Meetings, Meetings, Meetings!

I don’t know about you, but the idea of sitting through a monthly meeting where you mundanely go through a fixed agenda makes my blood run cold. I have even been in meetings, especially after hours, where people have actually fallen asleep – I kid you not!

There is an obsession with following the same format in every meeting where there is a ridiculous amount of time spent by participants reporting on what just happened in the past month – Sales Report, Marketing Report, Production Report, Financial Report, etc. It becomes hypnotically boring and guaranteed to have people playing with their phones or doodling on a writing pad. It’s even more ridiculous when you know that these directors or managers are all working together and should know this information anyway! Why do they need to come to a monthly meeting to find out what they already know? Exactly – it’s ludicrous!

What happens when you repeat the same procedure and expect different results?

The problem is that despite the amount of time wasted in such sessions held all over the world by pretty clever people in the mistaken name of good organisational management, no one actually puts their hand up and says,”Why are we doing this?” Instead, just like some kind of executive lemmings, we keep repeating the same actions over and over just because that was the way it was always done and somehow expect it to work. (And I say ‘we’ because I did it too until I learned about a more effective approach.)

Okay, there are situations where, if you have non-Executive Directors or visiting attendees at a meeting, there is a requirement to have some form of communication or reporting process, but then why not just call it what it is? A Reporting Session – and in that way, expectations will be set and clear communications will be the only focus.

Meetings, and Management/Board/Executive Meetings, in particular are about decisions. Decisions and the actions arising from them are what move a business or organisation forward. Meetings that focus entirely on problem-solving and decision-making are quicker, more engaging, more inclusive and, as you might imagine, more effective.

So how do you set up such a meeting?

Create an agenda based upon the issues that need to be addressed or problems that need to be solved by setting each agenda item up as a question.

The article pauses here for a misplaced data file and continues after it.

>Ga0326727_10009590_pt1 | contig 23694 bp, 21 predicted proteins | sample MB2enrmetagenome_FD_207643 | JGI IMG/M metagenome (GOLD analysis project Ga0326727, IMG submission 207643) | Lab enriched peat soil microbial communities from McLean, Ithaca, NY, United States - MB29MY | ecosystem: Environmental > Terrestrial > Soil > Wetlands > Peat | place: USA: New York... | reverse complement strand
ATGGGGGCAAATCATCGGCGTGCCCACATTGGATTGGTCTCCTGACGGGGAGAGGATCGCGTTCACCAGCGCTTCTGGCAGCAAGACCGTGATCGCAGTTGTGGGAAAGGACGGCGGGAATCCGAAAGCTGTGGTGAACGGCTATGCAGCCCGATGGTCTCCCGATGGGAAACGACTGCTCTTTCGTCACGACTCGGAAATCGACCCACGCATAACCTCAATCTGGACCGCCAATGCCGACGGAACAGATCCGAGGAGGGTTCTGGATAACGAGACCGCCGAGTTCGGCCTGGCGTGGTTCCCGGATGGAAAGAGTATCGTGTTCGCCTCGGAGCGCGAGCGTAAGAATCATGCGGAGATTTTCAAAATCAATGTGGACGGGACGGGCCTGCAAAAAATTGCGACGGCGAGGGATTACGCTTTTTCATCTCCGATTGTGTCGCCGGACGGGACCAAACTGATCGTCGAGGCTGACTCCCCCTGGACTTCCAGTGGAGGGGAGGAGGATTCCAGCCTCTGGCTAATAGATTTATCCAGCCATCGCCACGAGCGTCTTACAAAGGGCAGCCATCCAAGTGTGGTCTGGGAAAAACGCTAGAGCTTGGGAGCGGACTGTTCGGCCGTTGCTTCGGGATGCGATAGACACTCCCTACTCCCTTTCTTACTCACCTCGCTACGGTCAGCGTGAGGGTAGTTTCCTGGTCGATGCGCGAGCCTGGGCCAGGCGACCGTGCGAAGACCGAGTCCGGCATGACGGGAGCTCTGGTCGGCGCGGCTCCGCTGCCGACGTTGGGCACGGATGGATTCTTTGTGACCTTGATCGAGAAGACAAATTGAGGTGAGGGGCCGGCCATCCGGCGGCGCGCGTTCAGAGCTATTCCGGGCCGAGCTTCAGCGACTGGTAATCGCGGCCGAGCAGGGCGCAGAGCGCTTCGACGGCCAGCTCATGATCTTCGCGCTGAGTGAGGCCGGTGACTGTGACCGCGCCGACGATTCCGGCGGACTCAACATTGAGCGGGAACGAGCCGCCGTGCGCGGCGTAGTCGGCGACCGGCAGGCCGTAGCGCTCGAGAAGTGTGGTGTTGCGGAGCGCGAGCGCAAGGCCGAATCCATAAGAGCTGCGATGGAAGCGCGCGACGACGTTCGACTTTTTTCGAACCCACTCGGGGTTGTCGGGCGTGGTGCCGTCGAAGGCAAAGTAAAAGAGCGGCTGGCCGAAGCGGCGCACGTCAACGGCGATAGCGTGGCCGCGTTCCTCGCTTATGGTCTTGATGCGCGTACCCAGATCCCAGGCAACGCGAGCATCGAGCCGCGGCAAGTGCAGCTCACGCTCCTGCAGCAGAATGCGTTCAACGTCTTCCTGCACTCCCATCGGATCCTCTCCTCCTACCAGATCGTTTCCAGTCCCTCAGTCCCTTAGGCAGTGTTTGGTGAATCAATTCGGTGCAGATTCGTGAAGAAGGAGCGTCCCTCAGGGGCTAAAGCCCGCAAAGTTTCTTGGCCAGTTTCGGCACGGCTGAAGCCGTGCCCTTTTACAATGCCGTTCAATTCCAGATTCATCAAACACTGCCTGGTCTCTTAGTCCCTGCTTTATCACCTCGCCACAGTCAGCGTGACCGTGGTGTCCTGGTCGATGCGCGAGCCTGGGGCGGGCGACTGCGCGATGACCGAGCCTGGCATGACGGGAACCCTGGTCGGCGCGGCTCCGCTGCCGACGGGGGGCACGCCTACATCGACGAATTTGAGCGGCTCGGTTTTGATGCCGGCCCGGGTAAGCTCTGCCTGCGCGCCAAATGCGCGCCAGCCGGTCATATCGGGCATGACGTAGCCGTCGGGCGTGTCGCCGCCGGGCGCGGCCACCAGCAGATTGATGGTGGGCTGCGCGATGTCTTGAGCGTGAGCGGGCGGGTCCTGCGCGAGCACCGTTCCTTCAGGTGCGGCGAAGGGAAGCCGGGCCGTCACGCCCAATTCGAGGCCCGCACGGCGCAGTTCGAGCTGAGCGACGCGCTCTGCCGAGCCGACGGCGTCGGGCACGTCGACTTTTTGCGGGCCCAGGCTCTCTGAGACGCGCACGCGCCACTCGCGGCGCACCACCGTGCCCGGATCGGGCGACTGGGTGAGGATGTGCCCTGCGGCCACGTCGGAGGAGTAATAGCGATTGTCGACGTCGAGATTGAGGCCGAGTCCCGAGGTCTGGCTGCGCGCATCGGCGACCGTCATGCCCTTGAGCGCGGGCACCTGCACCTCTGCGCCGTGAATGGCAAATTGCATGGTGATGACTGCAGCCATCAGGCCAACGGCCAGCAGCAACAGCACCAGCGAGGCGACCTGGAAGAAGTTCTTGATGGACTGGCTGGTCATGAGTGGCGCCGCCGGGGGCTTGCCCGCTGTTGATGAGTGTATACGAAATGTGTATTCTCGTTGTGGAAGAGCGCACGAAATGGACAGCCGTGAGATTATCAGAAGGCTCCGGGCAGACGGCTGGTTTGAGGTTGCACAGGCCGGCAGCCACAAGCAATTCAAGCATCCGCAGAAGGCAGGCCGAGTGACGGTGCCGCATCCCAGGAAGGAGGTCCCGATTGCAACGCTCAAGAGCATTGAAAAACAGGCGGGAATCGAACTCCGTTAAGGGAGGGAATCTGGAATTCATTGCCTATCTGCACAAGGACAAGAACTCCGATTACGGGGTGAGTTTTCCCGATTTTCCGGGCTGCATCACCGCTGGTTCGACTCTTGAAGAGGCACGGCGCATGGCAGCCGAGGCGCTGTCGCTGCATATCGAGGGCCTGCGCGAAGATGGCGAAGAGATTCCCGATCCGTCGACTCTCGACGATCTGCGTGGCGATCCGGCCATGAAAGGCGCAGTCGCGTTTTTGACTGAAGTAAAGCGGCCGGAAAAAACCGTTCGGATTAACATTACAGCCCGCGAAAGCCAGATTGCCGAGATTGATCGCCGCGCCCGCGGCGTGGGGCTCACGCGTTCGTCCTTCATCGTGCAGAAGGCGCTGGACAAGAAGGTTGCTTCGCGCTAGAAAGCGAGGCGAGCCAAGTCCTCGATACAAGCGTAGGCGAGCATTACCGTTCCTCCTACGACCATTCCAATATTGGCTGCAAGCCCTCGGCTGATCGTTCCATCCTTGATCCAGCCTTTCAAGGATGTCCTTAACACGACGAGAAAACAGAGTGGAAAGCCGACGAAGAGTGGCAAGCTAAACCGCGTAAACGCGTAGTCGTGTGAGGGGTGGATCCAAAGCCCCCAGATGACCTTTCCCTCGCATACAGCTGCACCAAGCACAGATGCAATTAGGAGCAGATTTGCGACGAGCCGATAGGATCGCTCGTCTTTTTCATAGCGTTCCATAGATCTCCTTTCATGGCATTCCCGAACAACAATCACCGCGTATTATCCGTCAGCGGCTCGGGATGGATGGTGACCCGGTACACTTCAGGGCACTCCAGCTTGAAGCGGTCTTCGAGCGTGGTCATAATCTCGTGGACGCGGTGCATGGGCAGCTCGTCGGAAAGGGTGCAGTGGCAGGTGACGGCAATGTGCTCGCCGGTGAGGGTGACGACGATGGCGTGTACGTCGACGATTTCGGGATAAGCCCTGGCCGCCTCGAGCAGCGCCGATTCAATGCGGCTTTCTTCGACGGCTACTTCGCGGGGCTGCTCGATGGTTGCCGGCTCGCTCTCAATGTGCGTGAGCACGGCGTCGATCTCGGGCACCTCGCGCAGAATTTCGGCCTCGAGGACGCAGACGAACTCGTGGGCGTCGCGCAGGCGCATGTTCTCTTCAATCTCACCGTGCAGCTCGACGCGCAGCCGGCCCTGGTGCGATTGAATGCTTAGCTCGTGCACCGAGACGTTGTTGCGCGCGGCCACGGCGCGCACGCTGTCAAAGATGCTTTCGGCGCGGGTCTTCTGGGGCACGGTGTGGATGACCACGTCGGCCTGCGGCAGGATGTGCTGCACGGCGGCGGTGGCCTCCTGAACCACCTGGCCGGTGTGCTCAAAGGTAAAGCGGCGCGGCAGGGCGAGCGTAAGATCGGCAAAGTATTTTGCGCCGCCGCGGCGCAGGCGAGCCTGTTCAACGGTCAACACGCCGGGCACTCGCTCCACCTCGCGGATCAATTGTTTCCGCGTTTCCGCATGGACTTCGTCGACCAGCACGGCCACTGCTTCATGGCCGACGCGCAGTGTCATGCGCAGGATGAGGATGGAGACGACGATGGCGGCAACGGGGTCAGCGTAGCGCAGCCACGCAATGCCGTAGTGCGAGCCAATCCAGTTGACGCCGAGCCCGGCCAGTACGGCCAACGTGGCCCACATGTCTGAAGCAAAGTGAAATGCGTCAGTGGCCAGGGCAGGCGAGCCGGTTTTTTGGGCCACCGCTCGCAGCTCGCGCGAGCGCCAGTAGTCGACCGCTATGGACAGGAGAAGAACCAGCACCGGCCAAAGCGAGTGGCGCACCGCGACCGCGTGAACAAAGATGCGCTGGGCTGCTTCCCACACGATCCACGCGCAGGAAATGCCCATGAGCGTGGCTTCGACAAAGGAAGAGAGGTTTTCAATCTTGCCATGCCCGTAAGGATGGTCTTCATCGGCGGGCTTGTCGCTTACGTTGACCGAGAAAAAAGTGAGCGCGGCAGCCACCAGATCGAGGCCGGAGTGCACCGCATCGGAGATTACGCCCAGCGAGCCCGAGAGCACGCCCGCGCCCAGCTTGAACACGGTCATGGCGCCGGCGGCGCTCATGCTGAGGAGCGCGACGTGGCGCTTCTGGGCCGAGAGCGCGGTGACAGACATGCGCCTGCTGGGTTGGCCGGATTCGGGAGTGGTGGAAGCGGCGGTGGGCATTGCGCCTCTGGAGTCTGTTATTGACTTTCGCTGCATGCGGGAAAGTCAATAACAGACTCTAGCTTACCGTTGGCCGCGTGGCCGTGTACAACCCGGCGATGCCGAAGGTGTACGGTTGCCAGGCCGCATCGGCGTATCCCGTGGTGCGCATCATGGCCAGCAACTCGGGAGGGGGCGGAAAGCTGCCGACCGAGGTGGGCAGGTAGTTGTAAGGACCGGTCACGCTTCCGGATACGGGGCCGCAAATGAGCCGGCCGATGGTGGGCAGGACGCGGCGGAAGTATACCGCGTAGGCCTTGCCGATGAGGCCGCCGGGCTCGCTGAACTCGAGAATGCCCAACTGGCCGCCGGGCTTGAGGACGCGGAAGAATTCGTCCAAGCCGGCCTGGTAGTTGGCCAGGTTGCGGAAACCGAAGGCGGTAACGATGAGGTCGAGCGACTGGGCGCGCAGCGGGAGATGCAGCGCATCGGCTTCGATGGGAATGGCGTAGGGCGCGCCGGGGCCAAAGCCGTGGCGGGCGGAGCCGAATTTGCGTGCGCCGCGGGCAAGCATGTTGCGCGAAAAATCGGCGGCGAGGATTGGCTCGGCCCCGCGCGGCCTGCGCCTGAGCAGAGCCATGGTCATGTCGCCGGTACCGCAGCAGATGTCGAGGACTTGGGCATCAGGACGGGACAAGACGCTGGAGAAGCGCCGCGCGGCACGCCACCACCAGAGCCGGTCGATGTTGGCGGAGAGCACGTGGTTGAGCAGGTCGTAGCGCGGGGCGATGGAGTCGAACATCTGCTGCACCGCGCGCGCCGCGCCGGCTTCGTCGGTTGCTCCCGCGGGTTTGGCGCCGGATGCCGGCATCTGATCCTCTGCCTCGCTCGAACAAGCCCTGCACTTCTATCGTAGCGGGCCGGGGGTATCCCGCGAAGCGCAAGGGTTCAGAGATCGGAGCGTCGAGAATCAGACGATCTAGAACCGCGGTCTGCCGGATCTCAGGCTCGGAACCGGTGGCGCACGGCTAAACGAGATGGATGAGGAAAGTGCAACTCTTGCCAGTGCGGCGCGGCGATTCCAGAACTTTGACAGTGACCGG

For example:

  • Sales are down by 10% this month. Why? What action should we take to address it?
  • Approach re Joint Venture from Competitor. What are the pros and cons? How do we respond?
  • Evaluation of new product design is completed. Do we proceed to the production phase? If not, what else do we need to know to make a decision?

The only ‘catch’ is that the creation of the agenda questions in advance requires some work, and the nature of the issues and questions will vary from situation to situation, but the principle is the same. Management meetings are for problem-solving and decision making. If communications still need to be a part of it, then make it a very small part by getting most of the reporting done in advance. Then, focus all of the collective brain-power and creativity of the assembled team on debate, discussion, problem-solving and the resulting decisions.

What are the benefits?

In each client situation that I have managed to get such an approach introduced, it has made a colossal difference to the length of meetings, the level of engagement of the attendees, the sense of teamwork that it creates, improved quality and clarity of the decisions and team commitment to the solutions. 

That said, it is not something that is easily embraced, especially the agenda preparation part – old habits die hard – despite the compelling evidence to illustrate the huge benefits.

It is definitely worth looking at and I would be happy to illustrate it further if you want to drop me an email. In addition, Death by Meetings by Patrick Lencioni is a really good book on the concept and the process.

PS: This approach is also effective when you are working on your own and want to address the key decisions and actions in your own life and/or business. You start by creating your question-based agenda and then, in the place of a group discussion, you just write out your own deliberations and decisions.

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